In the age of texts, tweets, hashtags and likes, todays teens know all the tech lingo, but old-fashioned communication (emails, voicemails, thank-you notes) gets lost in translation.
And once young achievers begin looking for jobs, applying for programs or approaching businesses for fundraisers, a simple text message wont cut the mustard. Neither will an email that begins with Hey.
Read on to see what advice some experts including two formerly featured Young Achievers have about professional communication.
Get rid of those middle school EmAiL aDdReSsEs.
A lot of young people create their first email addresses in middle school.
Its OK to have a fun email, but have a professional email, said Patrick Sahd, who teaches entrepreneurship, multimedia and web page design at Providence High. They cannot put partygirl1328 on a resume.
Akhil Singh, now a senior at Charlotte Country Day, created the email handle AkhilSinghNo1 in middle school. He said by the time he got to high school, his friends made fun of him for it. Number 1? Really? Are you still in sixth grade? he said theyd joke. (He now uses a school email address.)
Bailey Brooks, a senior at North Mecklenburg High, used baileybugNC. Like Akhil, she changed hers in high school. Im really glad I did, because now that Im a senior, I have to do college applications and include my email, she said, adding that shes emailed college admissions counselors. If I had the same crazy, strange email address, they might look at me differently and think Im not ready to attend their college.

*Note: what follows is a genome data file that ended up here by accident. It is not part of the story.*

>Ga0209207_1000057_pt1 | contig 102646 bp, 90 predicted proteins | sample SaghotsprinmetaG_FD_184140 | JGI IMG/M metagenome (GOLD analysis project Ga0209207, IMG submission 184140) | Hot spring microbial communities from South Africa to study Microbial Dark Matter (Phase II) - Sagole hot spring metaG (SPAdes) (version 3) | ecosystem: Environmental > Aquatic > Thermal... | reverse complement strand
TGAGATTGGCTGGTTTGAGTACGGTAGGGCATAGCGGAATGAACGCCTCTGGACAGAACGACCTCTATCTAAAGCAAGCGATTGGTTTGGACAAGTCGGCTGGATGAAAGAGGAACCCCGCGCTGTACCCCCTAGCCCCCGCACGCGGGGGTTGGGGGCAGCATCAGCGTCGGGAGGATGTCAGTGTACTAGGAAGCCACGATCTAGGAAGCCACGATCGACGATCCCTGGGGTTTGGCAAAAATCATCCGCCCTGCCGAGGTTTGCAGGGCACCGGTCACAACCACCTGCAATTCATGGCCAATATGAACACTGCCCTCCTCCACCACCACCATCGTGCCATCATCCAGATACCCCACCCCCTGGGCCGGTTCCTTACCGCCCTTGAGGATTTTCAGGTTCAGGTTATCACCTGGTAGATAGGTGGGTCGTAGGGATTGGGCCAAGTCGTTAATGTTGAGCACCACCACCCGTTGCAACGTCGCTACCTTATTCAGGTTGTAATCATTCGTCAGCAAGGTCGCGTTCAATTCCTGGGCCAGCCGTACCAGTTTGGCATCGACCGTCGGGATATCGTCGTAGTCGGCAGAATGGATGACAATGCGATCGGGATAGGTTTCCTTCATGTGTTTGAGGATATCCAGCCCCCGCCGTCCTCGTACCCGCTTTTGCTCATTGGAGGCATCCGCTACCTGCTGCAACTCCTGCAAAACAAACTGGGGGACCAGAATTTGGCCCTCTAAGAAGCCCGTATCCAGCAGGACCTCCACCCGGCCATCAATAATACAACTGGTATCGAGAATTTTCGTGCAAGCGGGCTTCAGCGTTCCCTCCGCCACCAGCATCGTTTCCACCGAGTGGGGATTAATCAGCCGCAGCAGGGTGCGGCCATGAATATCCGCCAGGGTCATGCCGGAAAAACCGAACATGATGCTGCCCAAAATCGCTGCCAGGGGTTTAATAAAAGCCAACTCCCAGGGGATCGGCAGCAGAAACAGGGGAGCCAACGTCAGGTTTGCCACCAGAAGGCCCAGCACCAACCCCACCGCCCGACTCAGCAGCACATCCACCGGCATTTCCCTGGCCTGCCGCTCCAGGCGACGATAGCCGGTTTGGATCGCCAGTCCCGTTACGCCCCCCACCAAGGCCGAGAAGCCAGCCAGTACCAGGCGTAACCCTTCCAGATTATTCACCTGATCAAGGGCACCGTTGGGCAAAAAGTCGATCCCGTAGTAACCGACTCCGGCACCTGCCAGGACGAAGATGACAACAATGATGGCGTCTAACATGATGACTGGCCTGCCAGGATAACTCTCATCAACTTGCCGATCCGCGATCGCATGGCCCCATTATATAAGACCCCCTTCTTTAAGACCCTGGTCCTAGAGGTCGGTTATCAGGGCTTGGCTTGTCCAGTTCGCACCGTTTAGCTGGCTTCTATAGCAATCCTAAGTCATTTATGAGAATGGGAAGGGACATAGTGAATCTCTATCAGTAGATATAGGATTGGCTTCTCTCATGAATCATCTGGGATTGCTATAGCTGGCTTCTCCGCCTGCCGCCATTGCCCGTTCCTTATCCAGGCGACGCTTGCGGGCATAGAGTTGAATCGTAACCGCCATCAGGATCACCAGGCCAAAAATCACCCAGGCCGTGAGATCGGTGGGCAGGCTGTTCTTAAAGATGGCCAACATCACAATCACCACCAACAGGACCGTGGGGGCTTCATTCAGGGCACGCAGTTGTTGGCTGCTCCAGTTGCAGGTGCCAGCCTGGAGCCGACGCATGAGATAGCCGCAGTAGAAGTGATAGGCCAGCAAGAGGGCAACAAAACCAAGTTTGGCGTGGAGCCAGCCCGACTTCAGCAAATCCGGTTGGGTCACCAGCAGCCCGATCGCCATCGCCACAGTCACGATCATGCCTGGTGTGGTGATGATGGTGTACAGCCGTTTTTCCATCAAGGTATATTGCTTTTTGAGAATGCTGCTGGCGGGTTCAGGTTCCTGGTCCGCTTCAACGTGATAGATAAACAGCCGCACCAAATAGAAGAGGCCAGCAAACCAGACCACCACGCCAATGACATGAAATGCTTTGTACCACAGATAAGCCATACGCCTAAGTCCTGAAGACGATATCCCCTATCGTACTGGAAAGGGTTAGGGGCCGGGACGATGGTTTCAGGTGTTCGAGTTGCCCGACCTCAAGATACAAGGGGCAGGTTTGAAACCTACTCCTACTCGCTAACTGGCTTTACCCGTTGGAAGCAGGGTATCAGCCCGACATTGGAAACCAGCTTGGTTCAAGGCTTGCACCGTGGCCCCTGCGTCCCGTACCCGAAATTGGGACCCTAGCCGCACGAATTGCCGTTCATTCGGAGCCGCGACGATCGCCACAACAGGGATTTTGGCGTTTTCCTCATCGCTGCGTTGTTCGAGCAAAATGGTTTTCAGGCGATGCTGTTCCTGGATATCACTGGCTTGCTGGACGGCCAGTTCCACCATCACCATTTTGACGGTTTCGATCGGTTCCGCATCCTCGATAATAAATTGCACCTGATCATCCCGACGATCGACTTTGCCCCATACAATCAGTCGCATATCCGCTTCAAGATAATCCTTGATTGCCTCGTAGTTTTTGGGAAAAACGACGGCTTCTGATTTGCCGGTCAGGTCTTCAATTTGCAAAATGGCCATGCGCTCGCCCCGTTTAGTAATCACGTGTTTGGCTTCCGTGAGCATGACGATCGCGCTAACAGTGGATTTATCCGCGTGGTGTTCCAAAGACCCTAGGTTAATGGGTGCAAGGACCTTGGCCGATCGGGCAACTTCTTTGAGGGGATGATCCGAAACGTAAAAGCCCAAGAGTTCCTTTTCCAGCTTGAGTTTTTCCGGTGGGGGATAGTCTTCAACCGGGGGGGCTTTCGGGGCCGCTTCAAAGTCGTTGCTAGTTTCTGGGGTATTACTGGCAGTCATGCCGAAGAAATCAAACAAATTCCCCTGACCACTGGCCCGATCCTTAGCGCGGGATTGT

Lashaune Tisdale, director of training at The Academy of Etiquette and Charm, recommended making a name-oriented email address, not only because its professional, but because its easier for people to track in cluttered inboxes.
Compose a proper email.
Emails are now clunky for Millennials, Sahd said.
They just want a text message or a tweet, and thats how they get things done, he said. Its almost a culture shock when they get to the professional world and see email is the way things get done.
The experts said students should know a few email composition rules.
Tell what youre looking for, be polite, to the point and concise. Youre certainly using a formal tone, not, Hey, said Staci Kuntzman, internship director and lecturer for the Department of Communications at UNC Charlotte.
Sahd said students should know emails shouldnt be written the way they write texts.
At some colleges Ive taught at, Ive gotten emails with no salutation, emails with you spelled the letter u, and its not even capitalized, so its a double whammy, he said.